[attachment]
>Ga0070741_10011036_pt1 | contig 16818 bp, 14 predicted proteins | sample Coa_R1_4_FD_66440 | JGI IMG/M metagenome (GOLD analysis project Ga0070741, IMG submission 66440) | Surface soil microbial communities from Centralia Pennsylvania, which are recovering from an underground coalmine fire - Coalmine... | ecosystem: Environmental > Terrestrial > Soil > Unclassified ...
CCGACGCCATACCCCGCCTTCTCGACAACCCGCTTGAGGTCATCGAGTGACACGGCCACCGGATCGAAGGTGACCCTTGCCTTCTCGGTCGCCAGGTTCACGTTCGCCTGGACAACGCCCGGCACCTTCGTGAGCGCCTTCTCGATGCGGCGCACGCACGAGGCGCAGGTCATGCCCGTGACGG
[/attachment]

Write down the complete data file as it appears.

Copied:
>Ga0070741_10011036_pt1 | contig 16818 bp, 14 predicted proteins | sample Coa_R1_4_FD_66440 | JGI IMG/M metagenome (GOLD analysis project Ga0070741, IMG submission 66440) | Surface soil microbial communities from Centralia Pennsylvania, which are recovering from an underground coalmine fire - Coalmine... | ecosystem: Environmental > Terrestrial > Soil > Unclassified ...
CCGACGCCATACCCCGCCTTCTCGACAACCCGCTTGAGGTCATCGAGTGACACGGCCACCGGATCGAAGGTGACCCTTGCCTTCTCGGTCGCCAGGTTCACGTTCGCCTGGACAACGCCCGGCACCTTCGTGAGCGCCTTCTCGATGCGGCGCACGCACGAGGCGCAGGTCATGCCCGTGACGG